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Re: Obama's Syria plans in disarray after Britain rejects use of force
« Reply #15 on: August 30, 2013, 02:50:36 PM »
You mean Mr. "Global Test" says we should strike unilaterally?  Imagine that!

Yeah, imagine. Remember the constant din from the Left about how Bush had no support from other nations with his Iraqi invasion?

This whole thing is rife with hypocrisy and thus far the MSM has been silent on that point.
« Last Edit: August 30, 2013, 02:52:56 PM by Cincinnatus »
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Re: Obama's Syria plans in disarray after Britain rejects use of force
« Reply #16 on: August 30, 2013, 02:52:06 PM »
Double post, sorry.

There is an additional complication. A vote of no confidence has to be accepted by the Queen in person. She actually has to sign off on it, since the PM serves at her pleasure. Considering the long ties to and treaties with Jordan and Israel, that would be difficult to grant during a time of war aimed at our long time allies.

Which raises an interesting interplay of powers and the relationship between the Queen and the Prime Minister.  As I understand it, although the Queen has the technical authority to overrule the Prime Minister, in practice she almost never does - in part, as was explained to me by Greg Craven when I took Con. Law with him in Australia, because it would be an undemocratic thing to do and dangerous for a head of state who does not stand for election and therefore cannot be said to have the support of the public solely by virtue of her position as Queen.  Certainly, as Craven pointed out, the Queen can and does mercilessly grill the Prime Minister over legislation she finds objectionable during their consultations, and that the Prime Minister will often return to Parliament to try and remove those issues repugnant to the Queen, but that at the end of the day the Queen will normally accede to the wishes of the people as expressed by the legislation passed in Parliament.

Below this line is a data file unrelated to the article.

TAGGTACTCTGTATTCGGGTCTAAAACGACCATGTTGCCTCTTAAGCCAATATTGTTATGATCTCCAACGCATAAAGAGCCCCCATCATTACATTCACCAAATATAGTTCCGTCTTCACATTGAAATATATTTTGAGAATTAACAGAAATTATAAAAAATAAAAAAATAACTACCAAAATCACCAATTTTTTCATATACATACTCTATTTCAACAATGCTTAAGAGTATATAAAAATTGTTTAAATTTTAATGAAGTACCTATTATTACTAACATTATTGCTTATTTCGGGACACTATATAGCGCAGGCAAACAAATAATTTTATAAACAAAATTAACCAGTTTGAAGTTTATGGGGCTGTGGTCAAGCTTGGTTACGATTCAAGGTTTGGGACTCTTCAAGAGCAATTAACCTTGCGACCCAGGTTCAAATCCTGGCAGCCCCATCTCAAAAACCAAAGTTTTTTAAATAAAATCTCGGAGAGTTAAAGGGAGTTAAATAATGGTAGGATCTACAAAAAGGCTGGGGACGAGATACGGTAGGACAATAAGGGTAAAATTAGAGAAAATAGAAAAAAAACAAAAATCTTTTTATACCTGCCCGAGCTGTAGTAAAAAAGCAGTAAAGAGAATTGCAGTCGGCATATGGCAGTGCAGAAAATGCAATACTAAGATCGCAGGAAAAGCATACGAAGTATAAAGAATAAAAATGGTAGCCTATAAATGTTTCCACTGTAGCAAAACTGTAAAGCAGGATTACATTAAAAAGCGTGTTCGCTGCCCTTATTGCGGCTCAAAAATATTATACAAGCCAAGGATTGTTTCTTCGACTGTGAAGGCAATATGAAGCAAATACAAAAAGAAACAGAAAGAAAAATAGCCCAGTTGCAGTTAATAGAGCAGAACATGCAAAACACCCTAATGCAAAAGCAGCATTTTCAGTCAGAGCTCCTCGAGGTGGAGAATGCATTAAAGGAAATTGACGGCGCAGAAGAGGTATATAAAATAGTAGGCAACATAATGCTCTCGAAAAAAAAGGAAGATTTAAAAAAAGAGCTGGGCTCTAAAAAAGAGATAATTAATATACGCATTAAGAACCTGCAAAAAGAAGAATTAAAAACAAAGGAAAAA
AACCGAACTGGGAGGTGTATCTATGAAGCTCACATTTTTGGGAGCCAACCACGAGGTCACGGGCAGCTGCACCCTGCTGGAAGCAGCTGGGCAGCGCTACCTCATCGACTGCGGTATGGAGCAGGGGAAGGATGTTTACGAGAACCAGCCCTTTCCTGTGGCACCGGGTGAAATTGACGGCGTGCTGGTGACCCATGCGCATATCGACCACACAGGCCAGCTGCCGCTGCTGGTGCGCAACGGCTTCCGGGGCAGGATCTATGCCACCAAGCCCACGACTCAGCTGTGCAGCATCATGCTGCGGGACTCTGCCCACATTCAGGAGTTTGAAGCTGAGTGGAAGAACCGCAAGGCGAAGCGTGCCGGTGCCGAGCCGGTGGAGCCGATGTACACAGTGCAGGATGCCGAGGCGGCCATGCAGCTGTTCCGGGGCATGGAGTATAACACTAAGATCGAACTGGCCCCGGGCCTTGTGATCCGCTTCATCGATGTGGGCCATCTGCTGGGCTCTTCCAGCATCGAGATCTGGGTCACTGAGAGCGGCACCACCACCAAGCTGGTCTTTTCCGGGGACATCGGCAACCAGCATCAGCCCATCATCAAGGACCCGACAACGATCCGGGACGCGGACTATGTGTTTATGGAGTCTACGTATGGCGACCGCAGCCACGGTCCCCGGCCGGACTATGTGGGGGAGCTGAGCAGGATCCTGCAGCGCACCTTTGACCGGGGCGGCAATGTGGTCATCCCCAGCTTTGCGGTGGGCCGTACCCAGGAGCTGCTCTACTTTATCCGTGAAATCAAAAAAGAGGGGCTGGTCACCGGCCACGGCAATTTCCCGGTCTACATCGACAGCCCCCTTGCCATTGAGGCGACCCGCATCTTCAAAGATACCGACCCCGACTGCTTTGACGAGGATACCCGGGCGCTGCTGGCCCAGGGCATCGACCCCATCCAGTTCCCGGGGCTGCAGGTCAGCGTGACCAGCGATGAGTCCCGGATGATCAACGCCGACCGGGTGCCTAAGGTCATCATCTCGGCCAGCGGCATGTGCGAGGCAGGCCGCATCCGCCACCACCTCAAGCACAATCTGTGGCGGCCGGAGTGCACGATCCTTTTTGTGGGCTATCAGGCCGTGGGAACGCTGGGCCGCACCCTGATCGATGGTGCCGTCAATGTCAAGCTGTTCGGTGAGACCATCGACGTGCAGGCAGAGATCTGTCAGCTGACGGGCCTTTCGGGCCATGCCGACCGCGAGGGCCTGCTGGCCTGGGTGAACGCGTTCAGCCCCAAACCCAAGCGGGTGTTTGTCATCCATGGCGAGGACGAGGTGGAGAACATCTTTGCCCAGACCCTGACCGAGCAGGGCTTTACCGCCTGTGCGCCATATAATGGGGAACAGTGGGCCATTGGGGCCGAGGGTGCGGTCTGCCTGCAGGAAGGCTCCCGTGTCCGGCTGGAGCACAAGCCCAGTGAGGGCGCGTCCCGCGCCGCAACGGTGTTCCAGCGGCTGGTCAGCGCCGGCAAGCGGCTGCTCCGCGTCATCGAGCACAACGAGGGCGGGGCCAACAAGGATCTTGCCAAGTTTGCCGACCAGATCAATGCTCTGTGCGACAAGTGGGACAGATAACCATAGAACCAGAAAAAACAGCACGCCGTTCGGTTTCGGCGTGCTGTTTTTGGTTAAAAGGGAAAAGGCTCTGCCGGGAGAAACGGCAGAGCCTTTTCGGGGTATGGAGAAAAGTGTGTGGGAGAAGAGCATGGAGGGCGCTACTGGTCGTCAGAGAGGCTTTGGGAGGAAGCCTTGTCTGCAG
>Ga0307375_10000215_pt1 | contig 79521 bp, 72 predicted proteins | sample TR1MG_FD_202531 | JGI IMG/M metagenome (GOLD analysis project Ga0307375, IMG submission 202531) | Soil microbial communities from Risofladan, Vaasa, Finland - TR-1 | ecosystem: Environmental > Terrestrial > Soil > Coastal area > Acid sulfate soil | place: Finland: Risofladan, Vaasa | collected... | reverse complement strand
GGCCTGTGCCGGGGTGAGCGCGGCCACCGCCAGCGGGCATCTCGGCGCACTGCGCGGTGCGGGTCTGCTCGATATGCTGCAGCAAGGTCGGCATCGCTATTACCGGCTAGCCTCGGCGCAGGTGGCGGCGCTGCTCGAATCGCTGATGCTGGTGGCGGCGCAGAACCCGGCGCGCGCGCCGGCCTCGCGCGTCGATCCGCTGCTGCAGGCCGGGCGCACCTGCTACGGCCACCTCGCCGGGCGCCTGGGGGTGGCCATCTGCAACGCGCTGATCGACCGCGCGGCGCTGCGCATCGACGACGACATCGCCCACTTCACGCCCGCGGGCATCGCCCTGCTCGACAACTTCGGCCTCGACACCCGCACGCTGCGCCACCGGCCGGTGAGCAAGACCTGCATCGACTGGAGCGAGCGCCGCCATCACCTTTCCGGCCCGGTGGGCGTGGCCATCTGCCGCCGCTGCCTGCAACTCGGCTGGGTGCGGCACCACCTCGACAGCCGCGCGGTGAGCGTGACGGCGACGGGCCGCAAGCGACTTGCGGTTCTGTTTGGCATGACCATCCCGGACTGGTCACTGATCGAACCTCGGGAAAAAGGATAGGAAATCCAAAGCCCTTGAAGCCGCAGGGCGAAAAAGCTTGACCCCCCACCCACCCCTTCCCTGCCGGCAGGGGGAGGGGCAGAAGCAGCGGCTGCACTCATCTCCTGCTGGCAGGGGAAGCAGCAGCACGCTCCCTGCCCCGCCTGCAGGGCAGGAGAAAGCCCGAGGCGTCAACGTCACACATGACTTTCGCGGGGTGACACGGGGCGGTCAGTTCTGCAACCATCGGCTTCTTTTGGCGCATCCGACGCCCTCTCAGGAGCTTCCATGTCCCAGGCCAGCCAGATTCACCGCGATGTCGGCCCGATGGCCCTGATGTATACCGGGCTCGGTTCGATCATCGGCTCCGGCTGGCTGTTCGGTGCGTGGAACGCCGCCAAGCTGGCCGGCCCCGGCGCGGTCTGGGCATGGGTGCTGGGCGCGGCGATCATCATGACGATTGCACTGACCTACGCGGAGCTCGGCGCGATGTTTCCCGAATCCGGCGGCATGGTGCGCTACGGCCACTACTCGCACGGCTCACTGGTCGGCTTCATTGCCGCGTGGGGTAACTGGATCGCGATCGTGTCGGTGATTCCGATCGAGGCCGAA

It raises an interesting interplay because it normally when a Parliamentary act is brought to the Queen for approval, it is the Prime Minister who is the principal advocate for the act in persuading the Queen to approve the act; however, in a case such as a no-confidence vote, I would assume the Prime Minister would not advocate for that vote, despite the fact that he would have to stand as a school-boy and face the Queen's probing questions about why she should not accept the vote.  Interesting because the roles are reversed in a sense and now it is the Queen - the unelected head of state - who is advocating for the will of the people as expressed by Parliament, and the Prime Minister - the elected member of Parliament in charge of the government - who is advocating against the expressed will of the people.

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Re: Obama's Syria plans in disarray after Britain rejects use of force
« Reply #17 on: August 30, 2013, 03:08:57 PM »
“The President does not have power under the Constitution to unilaterally authorize a military attack in a situation that does not involve stopping an actual or imminent threat to the nation.” - Barack Obama 2007
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Re: Obama's Syria plans in disarray after Britain rejects use of force
« Reply #18 on: August 30, 2013, 03:13:28 PM »
“The President does not have power under the Constitution to unilaterally authorize a military attack in a situation that does not involve stopping an actual or imminent threat to the nation.” - Barack Obama 2007

Hypocrisy is the bread and butter of liberalism.

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Re: Obama's Syria plans in disarray after Britain rejects use of force
« Reply #19 on: August 30, 2013, 03:18:59 PM »
You got that exactly and perfectly right.

The Crown is not a figurehead, though it has been reduced to a shadow of itself (rightly, I say). The reigning monarch is supposed to be the embodiment of the wishes of the people and the country. That is the ideal, anyway, though you can imagine how many times it falls short  :laugh:

Since She can't speak to everyone, the will of the people is represented by the MP's. Her job is to implement that, as long as it will not harm the nation as a whole. Deciding if a particular piece of legislation was potentially harmful used to be the job of the House of Lords. That aspect of the checks and balances system has pretty much gone by the wayside. Since they were not elected, the Lords - in theory - had no outside influences. Coming from all three branches - Lords, Clergy and Judicial, it was assumed that if legislation was approved it was beneficial to the country as a whole.